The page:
The main mode of transportation in Holland is sustainable—more than 16 million bicycles in Holland are used by the Dutch in all types of weather, for both leisure and getting to and from work.
A quarter of Holland is below sea level. The many canals, bridges and polders vividly illustrate how the Dutch have used innovation and technology to fight climate changes. Below are a few sustainable aspects of Holland that you can enjoy as a visitor.
A cycling vacation in Holland is perfect for many reasons. The country is relatively flat with a mild climate year-round, and the many bicycle paths and close proximity of major cities makes biking even easier. There are many paths travelers can choose from – from the rural provinces of Friesland and Groningen in northern Holland to the green heart of the urbanized Randstad, and the densely populated triangular area between Amsterdam, Rotterdam, and The Hague. A journey around the IJsselmeer (the former Zuiderzee) includes traditional fishing villages and cheese towns, and in the spring there are beautiful tulip bulb fields to see. For more active types, there are hilly routes through the dunes of Texel and the provinces of North and South Holland, through the Veluwe forest in Gelderland, and in the rolling hills of southern Limburg.
Amsterdam's Restaurant De Kas offers an epicurean experience in beautiful natural surroundings, using the freshest seasonal ingredients from the restaurant’s on-site market garden. Operating from the belief that food is at its best when prepared with ingredients grown and harvested with care for the environment, the restaurant grows their own herbs, seasonal vegetables and salads and buys fresh ingredients daily from local organic farmers.
Green Key Hotels
The Green Key Organization helps indicate how sustainable travel accommodations are, by using three different certifications: bronze, silver, and gold. In Amsterdam alone, there are 32 hotels that hold Green Key certification. Visit http://www.kmvk.nl/greenkey/ to see a list of certified Green Key hotels in Holland.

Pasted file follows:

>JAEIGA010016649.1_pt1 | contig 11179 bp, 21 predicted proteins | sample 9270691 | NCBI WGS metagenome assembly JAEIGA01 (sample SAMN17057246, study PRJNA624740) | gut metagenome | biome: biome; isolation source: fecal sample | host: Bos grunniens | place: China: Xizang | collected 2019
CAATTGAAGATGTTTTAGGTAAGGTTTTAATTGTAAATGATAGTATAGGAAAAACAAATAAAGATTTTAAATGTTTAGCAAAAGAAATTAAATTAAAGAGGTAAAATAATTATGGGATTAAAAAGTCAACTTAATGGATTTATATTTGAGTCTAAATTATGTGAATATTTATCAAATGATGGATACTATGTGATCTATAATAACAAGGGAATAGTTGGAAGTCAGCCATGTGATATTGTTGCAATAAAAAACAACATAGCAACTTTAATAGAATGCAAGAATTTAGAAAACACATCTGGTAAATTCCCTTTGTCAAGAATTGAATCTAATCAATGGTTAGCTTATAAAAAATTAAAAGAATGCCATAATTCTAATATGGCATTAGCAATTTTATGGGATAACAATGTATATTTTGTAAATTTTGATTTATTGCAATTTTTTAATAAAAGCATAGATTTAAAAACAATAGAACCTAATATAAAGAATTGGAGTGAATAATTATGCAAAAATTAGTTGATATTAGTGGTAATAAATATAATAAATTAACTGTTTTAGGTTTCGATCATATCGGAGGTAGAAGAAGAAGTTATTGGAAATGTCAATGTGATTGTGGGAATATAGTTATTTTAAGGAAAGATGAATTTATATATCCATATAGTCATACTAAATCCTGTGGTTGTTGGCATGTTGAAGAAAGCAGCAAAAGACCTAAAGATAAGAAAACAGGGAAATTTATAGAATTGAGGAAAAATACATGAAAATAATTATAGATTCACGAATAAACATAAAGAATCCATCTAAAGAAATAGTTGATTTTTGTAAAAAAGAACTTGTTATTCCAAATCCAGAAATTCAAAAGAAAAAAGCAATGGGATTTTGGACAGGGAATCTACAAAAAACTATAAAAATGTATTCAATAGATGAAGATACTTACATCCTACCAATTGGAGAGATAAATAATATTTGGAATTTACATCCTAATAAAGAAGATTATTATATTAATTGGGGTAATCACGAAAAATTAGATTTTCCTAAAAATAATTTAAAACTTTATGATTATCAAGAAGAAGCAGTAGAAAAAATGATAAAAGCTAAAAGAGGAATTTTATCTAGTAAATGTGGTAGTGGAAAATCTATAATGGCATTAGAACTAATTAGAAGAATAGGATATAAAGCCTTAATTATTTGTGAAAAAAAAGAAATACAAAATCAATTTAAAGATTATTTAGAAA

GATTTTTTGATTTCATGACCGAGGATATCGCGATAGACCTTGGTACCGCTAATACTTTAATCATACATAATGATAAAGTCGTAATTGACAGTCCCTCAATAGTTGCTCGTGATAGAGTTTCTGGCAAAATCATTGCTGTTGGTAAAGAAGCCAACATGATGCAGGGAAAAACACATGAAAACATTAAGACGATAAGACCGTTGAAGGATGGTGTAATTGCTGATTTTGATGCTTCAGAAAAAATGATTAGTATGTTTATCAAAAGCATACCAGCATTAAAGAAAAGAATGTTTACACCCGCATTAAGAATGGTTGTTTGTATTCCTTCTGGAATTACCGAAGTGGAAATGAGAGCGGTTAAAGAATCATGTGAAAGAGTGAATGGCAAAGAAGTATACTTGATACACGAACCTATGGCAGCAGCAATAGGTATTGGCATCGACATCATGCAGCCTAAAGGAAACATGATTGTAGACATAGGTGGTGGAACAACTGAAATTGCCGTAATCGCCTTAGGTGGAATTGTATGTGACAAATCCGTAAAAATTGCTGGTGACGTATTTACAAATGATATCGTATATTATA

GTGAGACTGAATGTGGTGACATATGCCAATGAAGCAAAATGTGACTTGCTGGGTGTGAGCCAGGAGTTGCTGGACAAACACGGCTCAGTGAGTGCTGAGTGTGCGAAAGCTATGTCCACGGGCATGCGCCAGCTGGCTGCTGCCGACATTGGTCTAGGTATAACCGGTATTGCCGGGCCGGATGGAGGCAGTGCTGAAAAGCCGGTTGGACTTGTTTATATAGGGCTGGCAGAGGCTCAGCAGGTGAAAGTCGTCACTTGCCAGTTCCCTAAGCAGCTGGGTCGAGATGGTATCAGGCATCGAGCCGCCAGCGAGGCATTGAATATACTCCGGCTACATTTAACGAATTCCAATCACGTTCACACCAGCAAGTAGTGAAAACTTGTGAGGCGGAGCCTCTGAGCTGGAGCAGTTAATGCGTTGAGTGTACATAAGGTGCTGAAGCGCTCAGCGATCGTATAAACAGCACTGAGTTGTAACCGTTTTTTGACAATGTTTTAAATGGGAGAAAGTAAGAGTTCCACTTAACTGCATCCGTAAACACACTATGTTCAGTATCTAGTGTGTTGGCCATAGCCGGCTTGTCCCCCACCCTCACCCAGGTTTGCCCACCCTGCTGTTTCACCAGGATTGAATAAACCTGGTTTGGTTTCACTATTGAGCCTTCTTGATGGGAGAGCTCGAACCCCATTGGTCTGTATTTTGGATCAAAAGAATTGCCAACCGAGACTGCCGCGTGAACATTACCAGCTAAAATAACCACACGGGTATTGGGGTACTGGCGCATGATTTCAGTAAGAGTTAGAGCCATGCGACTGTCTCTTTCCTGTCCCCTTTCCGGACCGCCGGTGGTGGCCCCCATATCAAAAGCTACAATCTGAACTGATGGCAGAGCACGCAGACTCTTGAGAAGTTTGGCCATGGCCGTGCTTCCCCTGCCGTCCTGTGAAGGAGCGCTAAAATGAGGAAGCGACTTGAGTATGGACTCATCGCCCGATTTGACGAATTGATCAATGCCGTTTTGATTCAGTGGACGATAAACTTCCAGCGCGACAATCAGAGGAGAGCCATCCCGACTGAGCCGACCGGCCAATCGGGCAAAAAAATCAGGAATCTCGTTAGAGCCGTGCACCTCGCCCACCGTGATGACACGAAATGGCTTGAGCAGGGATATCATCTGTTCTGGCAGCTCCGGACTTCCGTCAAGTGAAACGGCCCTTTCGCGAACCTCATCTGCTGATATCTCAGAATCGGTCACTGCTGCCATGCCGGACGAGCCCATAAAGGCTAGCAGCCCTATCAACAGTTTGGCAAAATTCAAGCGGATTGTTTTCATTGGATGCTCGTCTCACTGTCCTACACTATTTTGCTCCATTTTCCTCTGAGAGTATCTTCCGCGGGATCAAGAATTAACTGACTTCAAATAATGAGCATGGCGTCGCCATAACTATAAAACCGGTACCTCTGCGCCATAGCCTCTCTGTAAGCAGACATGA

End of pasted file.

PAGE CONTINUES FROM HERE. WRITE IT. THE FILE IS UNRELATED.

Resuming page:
The Dutch have spent the last thousand years constructing dykes, pumps, and drainage systems in a constant battle to keep the encroaching North Sea at bay. An emerging trend is amphibious dwellings and floating foundations; a floating apartment complex was recently built in Amsterdam by WaterStudio. The apartment complex and island have a cozy courtyard and the houses have terraces directly at the water.
Amsterdam Public Library (OBA)
The cutting-edge ecological design earned the Amsterdam Public Library the prize of Most Sustainable Public Building in Amsterdam. The building is equipped with abundant solar panels, has double glazing, and plenty of sustainable materials have been used. The building is connected to the Long-Term Energy Storage System that generates sustainable heat and refrigeration (for the entire island). Furthermore, it is easily accessible by bicycle and by public transport, so that OBA also scored high on the element of transport.
The Sustainable Dance Club
Rotterdam’s Sustainable Dance Club was developed by eco-innovators Enviu in partnership with Döll. Noise and movements must be made in order to power the lights on a piezoelectric dance floor. The club, aiming to use 30% less energy than the average nightclub, also serves organic beer and has LED lighting as well as a greywater system.
The Green Passage
Rotterdam boasts a "green" shopping street, appropriately called the Groene (Green) Passage. The area is studded by a number of eco-shops on Mariniersweg, and also includes an organic butcher, a green interior-goods store, and a beauty salon using natural/organic products.